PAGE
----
© David A. Kring
World Wide Web Edition
To help determine if an unusual rock is a candidate for further examination, a set of questions is listed below which identify the most prominent characteristics of meteorites.
If you were able to answer "yes" to all of these questions, then your sample is a good iron meteorite candidate and warrants further examination.
If you were able to answer yes to the first, fifth, and sixth questions, and the sample resembles one of the stones shown in Section III, then it too warrants further examination.
If you have a sample that is a candidate for further study, you should take it to your local science museum or university.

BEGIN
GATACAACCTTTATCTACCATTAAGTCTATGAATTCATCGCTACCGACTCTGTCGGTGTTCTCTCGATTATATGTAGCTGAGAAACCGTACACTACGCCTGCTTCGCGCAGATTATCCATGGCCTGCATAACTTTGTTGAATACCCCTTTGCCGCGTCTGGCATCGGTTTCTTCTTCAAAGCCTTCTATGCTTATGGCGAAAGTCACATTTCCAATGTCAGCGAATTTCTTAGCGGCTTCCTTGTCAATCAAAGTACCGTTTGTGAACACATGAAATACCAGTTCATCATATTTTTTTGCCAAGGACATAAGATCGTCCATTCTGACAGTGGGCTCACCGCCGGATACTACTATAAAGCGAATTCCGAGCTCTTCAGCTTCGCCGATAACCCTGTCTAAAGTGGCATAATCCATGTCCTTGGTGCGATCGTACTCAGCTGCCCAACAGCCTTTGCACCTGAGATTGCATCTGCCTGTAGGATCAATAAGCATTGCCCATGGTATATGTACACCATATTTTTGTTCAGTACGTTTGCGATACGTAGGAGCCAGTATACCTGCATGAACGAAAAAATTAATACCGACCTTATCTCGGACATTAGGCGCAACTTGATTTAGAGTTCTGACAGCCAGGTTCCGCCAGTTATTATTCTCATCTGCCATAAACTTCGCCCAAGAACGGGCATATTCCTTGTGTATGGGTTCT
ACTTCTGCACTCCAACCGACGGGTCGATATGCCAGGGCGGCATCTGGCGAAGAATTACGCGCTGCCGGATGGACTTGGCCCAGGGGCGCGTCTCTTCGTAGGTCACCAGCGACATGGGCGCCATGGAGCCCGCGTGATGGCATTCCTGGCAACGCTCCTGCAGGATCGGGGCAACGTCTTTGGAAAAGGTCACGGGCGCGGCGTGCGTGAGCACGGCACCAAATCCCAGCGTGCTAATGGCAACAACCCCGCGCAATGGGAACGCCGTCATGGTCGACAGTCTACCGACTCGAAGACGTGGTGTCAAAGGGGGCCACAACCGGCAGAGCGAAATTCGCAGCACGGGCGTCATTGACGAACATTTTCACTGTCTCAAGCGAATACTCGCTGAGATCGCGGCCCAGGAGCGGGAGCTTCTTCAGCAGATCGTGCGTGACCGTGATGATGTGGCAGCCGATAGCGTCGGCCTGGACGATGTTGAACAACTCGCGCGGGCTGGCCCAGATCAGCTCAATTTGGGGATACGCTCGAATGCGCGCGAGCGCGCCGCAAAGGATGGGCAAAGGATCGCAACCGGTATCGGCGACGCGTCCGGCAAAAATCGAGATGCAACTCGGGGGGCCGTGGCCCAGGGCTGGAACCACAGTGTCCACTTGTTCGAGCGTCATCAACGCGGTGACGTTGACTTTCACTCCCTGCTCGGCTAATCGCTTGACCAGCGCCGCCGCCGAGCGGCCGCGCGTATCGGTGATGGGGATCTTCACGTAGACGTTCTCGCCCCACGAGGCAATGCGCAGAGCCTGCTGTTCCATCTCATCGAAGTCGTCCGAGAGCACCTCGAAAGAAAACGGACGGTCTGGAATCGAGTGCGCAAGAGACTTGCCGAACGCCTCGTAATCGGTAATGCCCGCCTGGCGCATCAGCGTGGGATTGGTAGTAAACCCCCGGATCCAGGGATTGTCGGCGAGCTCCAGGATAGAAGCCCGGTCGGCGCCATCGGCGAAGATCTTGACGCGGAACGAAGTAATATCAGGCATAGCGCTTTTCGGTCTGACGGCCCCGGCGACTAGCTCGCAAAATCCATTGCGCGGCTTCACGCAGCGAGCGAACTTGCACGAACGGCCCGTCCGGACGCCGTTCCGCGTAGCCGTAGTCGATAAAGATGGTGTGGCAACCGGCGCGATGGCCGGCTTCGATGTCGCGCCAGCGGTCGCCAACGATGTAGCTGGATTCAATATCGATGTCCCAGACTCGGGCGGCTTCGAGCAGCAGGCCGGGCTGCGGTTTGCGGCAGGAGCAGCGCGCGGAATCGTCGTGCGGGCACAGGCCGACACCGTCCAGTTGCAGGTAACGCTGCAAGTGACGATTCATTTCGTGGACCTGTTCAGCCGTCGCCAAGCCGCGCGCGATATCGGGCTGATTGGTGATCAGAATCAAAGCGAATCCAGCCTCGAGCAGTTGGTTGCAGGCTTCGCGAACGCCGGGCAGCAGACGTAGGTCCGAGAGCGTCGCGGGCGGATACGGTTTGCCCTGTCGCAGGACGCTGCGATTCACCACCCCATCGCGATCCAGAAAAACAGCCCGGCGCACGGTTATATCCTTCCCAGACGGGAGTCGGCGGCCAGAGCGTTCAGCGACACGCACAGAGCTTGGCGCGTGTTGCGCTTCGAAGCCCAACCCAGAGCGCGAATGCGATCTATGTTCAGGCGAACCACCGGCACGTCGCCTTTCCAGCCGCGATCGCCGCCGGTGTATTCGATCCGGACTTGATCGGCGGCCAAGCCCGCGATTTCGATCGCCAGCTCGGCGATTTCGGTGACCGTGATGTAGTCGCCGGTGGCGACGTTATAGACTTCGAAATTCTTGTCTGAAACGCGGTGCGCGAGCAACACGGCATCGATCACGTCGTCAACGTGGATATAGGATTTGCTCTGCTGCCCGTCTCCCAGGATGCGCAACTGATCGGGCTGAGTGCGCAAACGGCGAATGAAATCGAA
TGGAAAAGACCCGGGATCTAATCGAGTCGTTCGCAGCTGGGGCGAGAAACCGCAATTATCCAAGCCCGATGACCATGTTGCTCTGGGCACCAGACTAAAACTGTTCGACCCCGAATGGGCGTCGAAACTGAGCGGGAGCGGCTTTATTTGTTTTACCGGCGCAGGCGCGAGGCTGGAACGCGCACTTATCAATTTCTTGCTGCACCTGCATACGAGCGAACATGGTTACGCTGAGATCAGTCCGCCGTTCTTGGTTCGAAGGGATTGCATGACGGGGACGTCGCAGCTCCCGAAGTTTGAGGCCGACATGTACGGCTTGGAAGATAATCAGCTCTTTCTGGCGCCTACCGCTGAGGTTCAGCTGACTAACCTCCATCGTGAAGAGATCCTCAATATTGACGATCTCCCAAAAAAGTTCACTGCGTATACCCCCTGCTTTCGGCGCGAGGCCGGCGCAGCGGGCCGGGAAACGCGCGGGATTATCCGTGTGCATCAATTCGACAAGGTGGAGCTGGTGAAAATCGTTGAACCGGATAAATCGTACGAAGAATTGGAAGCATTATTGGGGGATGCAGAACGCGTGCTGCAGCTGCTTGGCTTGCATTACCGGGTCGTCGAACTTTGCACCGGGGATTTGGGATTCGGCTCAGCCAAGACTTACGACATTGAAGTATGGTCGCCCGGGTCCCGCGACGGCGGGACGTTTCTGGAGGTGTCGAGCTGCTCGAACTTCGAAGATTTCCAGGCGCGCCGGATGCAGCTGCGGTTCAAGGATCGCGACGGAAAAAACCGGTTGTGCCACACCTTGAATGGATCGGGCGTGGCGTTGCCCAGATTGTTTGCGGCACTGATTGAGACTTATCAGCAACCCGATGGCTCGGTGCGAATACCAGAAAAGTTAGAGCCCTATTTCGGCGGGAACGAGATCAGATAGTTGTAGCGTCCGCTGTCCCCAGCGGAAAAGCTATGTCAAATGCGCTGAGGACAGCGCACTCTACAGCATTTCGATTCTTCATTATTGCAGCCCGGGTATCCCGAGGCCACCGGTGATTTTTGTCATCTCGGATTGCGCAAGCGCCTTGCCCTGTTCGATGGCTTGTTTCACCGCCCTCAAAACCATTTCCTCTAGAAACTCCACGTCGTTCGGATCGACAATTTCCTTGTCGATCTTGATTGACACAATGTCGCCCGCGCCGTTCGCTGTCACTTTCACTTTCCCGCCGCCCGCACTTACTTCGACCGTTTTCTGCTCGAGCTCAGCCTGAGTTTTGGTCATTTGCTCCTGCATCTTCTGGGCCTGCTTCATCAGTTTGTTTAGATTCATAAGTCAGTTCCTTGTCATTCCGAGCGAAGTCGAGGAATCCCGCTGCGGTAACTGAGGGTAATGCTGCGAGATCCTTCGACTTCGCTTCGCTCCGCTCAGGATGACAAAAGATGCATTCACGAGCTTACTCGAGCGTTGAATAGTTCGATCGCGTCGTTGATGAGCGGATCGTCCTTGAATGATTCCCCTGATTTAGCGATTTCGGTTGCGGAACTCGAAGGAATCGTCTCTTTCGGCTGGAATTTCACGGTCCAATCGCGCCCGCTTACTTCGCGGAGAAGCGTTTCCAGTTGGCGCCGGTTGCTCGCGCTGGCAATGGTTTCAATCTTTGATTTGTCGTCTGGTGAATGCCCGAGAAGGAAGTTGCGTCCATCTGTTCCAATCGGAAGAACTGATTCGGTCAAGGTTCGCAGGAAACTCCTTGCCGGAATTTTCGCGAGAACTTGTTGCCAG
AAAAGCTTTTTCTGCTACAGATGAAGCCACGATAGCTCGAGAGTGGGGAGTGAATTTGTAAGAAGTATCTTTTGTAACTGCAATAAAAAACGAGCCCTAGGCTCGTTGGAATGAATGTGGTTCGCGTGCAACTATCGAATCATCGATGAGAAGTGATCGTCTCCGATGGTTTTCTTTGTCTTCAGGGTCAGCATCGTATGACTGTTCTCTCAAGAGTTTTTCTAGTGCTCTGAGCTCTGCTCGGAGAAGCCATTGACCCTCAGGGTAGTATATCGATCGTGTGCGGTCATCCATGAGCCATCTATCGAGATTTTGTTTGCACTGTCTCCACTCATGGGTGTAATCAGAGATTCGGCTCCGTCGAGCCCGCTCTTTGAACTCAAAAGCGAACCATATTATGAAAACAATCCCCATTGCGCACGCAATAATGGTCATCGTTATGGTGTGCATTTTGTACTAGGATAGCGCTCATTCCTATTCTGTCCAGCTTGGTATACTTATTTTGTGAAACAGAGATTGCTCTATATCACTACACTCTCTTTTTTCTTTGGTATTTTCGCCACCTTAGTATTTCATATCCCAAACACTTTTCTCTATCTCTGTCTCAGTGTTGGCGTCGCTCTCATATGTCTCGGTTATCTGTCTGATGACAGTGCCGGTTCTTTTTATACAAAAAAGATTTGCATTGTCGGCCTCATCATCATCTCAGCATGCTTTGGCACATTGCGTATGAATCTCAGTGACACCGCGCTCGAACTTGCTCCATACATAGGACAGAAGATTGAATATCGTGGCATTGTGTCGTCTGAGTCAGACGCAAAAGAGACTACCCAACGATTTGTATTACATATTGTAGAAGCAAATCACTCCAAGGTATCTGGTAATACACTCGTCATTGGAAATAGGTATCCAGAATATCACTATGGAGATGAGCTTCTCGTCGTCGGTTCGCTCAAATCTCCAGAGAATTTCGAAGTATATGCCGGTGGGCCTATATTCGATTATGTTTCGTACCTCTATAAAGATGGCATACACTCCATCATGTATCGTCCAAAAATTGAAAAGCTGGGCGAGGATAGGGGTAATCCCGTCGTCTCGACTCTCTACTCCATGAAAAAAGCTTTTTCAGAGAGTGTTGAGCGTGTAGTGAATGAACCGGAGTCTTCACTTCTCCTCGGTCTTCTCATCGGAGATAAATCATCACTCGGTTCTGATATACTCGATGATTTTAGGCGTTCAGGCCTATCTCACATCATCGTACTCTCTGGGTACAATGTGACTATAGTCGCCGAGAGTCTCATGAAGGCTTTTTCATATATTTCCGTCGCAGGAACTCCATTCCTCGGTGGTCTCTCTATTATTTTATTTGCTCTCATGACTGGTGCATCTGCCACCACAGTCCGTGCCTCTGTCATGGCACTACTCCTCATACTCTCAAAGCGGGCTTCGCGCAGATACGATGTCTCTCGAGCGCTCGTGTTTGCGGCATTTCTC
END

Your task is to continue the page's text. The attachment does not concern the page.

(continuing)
If after taking your sample to a museum or university you are notified that it is not a meteorite, you should not be discouraged. Many geologic processes, particularly volcanism, produce rocks with properties grossly similar to those of meteorites. Often a terrestrial rock and a meteorite can only be distinguished by subtle properties that may be obvious only to an expert. The types of terrestrial rocks that are often confused with meteorites include (1) those covered with desert varnish, which is a dark coating resembling fusion crust but which is produced in part by bacteria in arid regions; (2) volcanic magnetite or other types of iron oxide minerals which are dense and have brown surfaces; (3) slag, which are odd-shaped lumps of metal often confused with iron meteorites, but which were produced by mining and foundry operations; (4) ventifacts, which have surfaces that have been winnowed by wind and sand and may resemble meteorites with oriented ablation surfaces or fusion crusts; and (5) Apache tears, which resemble tektites but are really spherical remnants of glassy volcanic lava flows. Because of the difficulty in distinguishing meteorites and related objects from some terrestrial materials, you should not hesitate to contact your local museum or university if you have another sample that satisfies the criteria outlined above.